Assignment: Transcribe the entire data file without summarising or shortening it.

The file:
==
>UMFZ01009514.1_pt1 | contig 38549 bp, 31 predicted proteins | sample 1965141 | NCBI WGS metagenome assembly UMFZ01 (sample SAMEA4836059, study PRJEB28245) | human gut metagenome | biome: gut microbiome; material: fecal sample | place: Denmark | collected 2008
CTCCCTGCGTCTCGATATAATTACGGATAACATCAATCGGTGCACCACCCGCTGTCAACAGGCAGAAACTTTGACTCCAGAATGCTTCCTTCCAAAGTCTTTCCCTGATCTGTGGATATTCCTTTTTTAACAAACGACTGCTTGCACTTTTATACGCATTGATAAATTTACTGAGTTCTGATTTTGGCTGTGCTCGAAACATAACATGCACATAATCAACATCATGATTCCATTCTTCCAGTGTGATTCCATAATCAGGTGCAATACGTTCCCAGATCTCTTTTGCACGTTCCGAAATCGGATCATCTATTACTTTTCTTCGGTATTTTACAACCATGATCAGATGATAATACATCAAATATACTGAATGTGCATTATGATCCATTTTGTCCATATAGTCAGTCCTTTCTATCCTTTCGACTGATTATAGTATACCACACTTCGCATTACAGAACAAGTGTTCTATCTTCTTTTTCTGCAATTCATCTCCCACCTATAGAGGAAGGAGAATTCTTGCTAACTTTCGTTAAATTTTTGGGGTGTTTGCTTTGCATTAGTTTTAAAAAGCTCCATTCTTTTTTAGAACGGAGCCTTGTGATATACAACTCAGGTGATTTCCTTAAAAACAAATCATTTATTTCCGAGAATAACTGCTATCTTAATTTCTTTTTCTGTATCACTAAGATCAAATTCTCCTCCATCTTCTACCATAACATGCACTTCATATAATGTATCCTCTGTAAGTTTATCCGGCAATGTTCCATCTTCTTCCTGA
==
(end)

>UMFZ01009514.1_pt1 | contig 38549 bp, 31 predicted proteins | sample 1965141 | NCBI WGS metagenome assembly UMFZ01 (sample SAMEA4836059, study PRJEB28245) | human gut metagenome | biome: gut microbiome; material: fecal sample | place: Denmark | collected 2008
CTCCCTGCGTCTCGATATAATTACGGATAACATCAATCGGTGCACCACCCGCTGTCAACAGGCAGAAACTTTGACTCCAGAATGCTTCCTTCCAAAGTCTTTCCCTGATCTGTGGATATTCCTTTTTTAACAAACGACTGCTTGCACTTTTATACGCATTGATAAATTTACTGAGTTCTGATTTTGGCTGTGCTCGAAACATAACATGCACATAATCAACATCATGATTCCATTCTTCCAGTGTGATTCCATAATCAGGTGCAATACGTTCCCAGATCTCTTTTGCACGTTCCGAAATCGGATCATCTATTACTTTTCTTCGGTATTTTACAACCATGATCAGATGATAATACATCAAATATACTGAATGTGCATTATGATCCATTTTGTCCATATAGTCAGTCCTTTCTATCCTTTCGACTGATTATAGTATACCACACTTCGCATTACAGAACAAGTGTTCTATCTTCTTTTTCTGCAATTCATCTCCCACCTATAGAGGAAGGAGAATTCTTGCTAACTTTCGTTAAATTTTTGGGGTGTTTGCTTTGCATTAGTTTTAAAAAGCTCCATTCTTTTTTAGAACGGAGCCTTGTGATATACAACTCAGGTGATTTCCTTAAAAACAAATCATTTATTTCCGAGAATAACTGCTATCTTAATTTCTTTTTCTGTATCACTAAGATCAAATTCTCCTCCATCTTCTACCATAACATGCACTTCATATAATGTATCCTCTGTAAGTTTATCCGGCAATGTTCCATCTTCTTCCTGA